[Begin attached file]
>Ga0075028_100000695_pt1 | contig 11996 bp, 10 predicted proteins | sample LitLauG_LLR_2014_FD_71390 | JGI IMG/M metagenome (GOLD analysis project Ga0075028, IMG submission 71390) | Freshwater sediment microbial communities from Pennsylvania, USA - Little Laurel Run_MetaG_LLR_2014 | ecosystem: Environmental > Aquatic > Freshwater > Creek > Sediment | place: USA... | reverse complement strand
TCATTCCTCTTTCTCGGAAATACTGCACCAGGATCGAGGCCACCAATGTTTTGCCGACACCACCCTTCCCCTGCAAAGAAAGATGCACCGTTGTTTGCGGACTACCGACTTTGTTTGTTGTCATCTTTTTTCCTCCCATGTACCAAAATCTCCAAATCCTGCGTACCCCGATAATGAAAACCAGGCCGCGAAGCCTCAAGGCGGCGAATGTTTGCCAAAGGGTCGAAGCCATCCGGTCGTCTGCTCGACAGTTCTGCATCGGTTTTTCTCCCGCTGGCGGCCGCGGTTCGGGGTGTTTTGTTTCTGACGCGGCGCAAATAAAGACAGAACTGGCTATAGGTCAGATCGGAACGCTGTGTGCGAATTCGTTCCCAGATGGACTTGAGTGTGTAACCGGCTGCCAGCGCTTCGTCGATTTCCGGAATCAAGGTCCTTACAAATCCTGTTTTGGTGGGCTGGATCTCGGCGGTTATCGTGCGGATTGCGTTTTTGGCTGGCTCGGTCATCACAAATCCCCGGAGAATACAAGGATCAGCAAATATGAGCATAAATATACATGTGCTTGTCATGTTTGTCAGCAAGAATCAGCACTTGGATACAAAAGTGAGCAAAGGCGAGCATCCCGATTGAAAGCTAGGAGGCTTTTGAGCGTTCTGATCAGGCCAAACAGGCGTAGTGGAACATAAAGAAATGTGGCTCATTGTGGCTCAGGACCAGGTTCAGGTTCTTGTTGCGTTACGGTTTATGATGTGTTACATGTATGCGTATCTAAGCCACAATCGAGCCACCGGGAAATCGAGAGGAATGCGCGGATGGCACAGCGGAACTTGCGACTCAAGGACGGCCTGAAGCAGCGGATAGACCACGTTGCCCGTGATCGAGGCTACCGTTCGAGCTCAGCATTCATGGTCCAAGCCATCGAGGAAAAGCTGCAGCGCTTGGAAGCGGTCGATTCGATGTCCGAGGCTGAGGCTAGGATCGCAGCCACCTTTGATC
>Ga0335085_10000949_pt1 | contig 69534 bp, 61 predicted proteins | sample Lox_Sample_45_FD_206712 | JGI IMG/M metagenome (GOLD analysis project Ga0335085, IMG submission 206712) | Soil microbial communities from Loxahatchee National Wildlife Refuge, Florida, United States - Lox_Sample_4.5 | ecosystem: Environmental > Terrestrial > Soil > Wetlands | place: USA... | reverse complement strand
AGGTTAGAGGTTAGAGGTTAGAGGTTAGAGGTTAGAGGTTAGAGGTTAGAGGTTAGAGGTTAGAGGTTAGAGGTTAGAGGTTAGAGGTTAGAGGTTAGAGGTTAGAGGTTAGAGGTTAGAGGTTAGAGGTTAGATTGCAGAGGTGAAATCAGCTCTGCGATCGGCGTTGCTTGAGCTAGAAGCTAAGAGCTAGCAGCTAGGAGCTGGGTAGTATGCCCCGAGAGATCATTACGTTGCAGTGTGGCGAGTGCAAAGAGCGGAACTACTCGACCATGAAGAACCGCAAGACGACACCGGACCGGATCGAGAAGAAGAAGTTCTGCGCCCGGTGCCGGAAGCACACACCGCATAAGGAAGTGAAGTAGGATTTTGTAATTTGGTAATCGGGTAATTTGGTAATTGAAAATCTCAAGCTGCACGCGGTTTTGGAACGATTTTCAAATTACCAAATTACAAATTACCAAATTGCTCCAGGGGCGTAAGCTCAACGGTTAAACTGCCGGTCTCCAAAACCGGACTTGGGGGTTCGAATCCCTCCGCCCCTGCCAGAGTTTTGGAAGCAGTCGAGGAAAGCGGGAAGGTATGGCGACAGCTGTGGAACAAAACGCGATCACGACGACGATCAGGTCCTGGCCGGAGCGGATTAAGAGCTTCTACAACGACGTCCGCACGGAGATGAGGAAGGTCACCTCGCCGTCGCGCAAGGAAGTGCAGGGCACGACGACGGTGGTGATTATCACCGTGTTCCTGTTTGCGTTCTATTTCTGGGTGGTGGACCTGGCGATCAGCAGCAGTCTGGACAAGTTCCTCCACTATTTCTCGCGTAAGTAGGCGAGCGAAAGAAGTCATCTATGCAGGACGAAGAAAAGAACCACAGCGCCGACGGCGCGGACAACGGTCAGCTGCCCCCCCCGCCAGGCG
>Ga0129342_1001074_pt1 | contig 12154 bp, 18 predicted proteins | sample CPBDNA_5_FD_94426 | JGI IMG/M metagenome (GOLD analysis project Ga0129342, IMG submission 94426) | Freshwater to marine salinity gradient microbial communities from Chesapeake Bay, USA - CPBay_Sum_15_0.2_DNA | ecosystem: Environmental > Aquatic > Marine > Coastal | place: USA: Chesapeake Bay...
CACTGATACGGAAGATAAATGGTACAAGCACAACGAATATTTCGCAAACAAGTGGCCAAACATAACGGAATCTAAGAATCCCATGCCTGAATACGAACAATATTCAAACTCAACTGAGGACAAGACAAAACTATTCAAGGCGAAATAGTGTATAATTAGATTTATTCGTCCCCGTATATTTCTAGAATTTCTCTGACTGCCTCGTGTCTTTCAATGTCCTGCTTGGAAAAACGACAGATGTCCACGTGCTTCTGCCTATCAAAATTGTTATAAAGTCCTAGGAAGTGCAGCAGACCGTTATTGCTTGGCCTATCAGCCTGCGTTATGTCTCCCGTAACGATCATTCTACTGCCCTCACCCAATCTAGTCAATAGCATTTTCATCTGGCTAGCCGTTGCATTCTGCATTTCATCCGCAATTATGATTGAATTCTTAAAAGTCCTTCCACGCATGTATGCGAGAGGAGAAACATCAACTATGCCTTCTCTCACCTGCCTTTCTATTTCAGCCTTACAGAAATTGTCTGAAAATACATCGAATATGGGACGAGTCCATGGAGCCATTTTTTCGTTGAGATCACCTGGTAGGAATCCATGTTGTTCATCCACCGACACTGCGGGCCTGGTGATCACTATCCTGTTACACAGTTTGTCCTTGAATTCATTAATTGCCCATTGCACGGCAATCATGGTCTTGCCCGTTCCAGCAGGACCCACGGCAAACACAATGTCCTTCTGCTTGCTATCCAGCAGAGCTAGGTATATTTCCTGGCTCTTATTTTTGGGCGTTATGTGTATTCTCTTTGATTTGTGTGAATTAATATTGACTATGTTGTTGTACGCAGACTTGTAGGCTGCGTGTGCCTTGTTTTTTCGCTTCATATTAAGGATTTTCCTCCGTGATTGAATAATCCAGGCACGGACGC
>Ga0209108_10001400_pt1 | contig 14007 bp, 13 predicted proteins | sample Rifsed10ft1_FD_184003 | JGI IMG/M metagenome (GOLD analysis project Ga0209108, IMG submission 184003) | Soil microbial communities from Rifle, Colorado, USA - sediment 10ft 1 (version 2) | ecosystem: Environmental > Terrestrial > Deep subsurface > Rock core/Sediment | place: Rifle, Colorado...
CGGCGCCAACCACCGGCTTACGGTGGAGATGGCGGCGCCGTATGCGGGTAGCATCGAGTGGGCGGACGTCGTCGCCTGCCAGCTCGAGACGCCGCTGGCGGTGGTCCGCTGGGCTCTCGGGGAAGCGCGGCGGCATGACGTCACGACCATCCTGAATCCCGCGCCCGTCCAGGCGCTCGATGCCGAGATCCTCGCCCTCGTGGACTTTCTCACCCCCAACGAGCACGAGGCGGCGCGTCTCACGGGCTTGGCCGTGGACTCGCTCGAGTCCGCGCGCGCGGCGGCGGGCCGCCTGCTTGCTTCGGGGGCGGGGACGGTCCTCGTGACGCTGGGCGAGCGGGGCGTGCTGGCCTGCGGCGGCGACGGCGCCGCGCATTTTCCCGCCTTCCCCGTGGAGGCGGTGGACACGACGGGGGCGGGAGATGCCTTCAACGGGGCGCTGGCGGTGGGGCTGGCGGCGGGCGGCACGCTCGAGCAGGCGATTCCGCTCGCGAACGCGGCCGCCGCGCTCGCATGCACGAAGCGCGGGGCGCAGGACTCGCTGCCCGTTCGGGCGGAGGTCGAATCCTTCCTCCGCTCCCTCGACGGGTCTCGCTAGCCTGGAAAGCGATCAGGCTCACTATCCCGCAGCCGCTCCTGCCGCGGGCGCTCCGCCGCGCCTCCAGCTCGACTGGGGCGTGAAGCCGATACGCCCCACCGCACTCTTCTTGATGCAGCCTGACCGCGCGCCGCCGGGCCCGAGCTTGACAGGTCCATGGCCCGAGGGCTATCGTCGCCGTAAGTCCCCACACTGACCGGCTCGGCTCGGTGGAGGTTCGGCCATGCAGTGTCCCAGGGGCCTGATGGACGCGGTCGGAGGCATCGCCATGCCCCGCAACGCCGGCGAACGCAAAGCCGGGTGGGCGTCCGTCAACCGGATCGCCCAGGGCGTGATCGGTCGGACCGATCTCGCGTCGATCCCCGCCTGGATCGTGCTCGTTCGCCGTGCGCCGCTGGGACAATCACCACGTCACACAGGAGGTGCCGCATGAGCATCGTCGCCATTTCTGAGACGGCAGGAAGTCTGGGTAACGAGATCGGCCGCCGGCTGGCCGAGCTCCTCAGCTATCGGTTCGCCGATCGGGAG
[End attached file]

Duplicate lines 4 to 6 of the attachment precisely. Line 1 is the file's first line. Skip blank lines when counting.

AGGTTAGAGGTTAGAGGTTAGAGGTTAGAGGTTAGAGGTTAGAGGTTAGAGGTTAGAGGTTAGAGGTTAGAGGTTAGAGGTTAGAGGTTAGAGGTTAGAGGTTAGAGGTTAGAGGTTAGAGGTTAGAGGTTAGATTGCAGAGGTGAAATCAGCTCTGCGATCGGCGTTGCTTGAGCTAGAAGCTAAGAGCTAGCAGCTAGGAGCTGGGTAGTATGCCCCGAGAGATCATTACGTTGCAGTGTGGCGAGTGCAAAGAGCGGAACTACTCGACCATGAAGAACCGCAAGACGACACCGGACCGGATCGAGAAGAAGAAGTTCTGCGCCCGGTGCCGGAAGCACACACCGCATAAGGAAGTGAAGTAGGATTTTGTAATTTGGTAATCGGGTAATTTGGTAATTGAAAATCTCAAGCTGCACGCGGTTTTGGAACGATTTTCAAATTACCAAATTACAAATTACCAAATTGCTCCAGGGGCGTAAGCTCAACGGTTAAACTGCCGGTCTCCAAAACCGGACTTGGGGGTTCGAATCCCTCCGCCCCTGCCAGAGTTTTGGAAGCAGTCGAGGAAAGCGGGAAGGTATGGCGACAGCTGTGGAACAAAACGCGATCACGACGACGATCAGGTCCTGGCCGGAGCGGATTAAGAGCTTCTACAACGACGTCCGCACGGAGATGAGGAAGGTCACCTCGCCGTCGCGCAAGGAAGTGCAGGGCACGACGACGGTGGTGATTATCACCGTGTTCCTGTTTGCGTTCTATTTCTGGGTGGTGGACCTGGCGATCAGCAGCAGTCTGGACAAGTTCCTCCACTATTTCTCGCGTAAGTAGGCGAGCGAAAGAAGTCATCTATGCAGGACGAAGAAAAGAACCACAGCGCCGACGGCGCGGACAACGGTCAGCTGCCCCCCCCGCCAGGCG
>Ga0129342_1001074_pt1 | contig 12154 bp, 18 predicted proteins | sample CPBDNA_5_FD_94426 | JGI IMG/M metagenome (GOLD analysis project Ga0129342, IMG submission 94426) | Freshwater to marine salinity gradient microbial communities from Chesapeake Bay, USA - CPBay_Sum_15_0.2_DNA | ecosystem: Environmental > Aquatic > Marine > Coastal | place: USA: Chesapeake Bay...
CACTGATACGGAAGATAAATGGTACAAGCACAACGAATATTTCGCAAACAAGTGGCCAAACATAACGGAATCTAAGAATCCCATGCCTGAATACGAACAATATTCAAACTCAACTGAGGACAAGACAAAACTATTCAAGGCGAAATAGTGTATAATTAGATTTATTCGTCCCCGTATATTTCTAGAATTTCTCTGACTGCCTCGTGTCTTTCAATGTCCTGCTTGGAAAAACGACAGATGTCCACGTGCTTCTGCCTATCAAAATTGTTATAAAGTCCTAGGAAGTGCAGCAGACCGTTATTGCTTGGCCTATCAGCCTGCGTTATGTCTCCCGTAACGATCATTCTACTGCCCTCACCCAATCTAGTCAATAGCATTTTCATCTGGCTAGCCGTTGCATTCTGCATTTCATCCGCAATTATGATTGAATTCTTAAAAGTCCTTCCACGCATGTATGCGAGAGGAGAAACATCAACTATGCCTTCTCTCACCTGCCTTTCTATTTCAGCCTTACAGAAATTGTCTGAAAATACATCGAATATGGGACGAGTCCATGGAGCCATTTTTTCGTTGAGATCACCTGGTAGGAATCCATGTTGTTCATCCACCGACACTGCGGGCCTGGTGATCACTATCCTGTTACACAGTTTGTCCTTGAATTCATTAATTGCCCATTGCACGGCAATCATGGTCTTGCCCGTTCCAGCAGGACCCACGGCAAACACAATGTCCTTCTGCTTGCTATCCAGCAGAGCTAGGTATATTTCCTGGCTCTTATTTTTGGGCGTTATGTGTATTCTCTTTGATTTGTGTGAATTAATATTGACTATGTTGTTGTACGCAGACTTGTAGGCTGCGTGTGCCTTGTTTTTTCGCTTCATATTAAGGATTTTCCTCCGTGATTGAATAATCCAGGCACGGACGC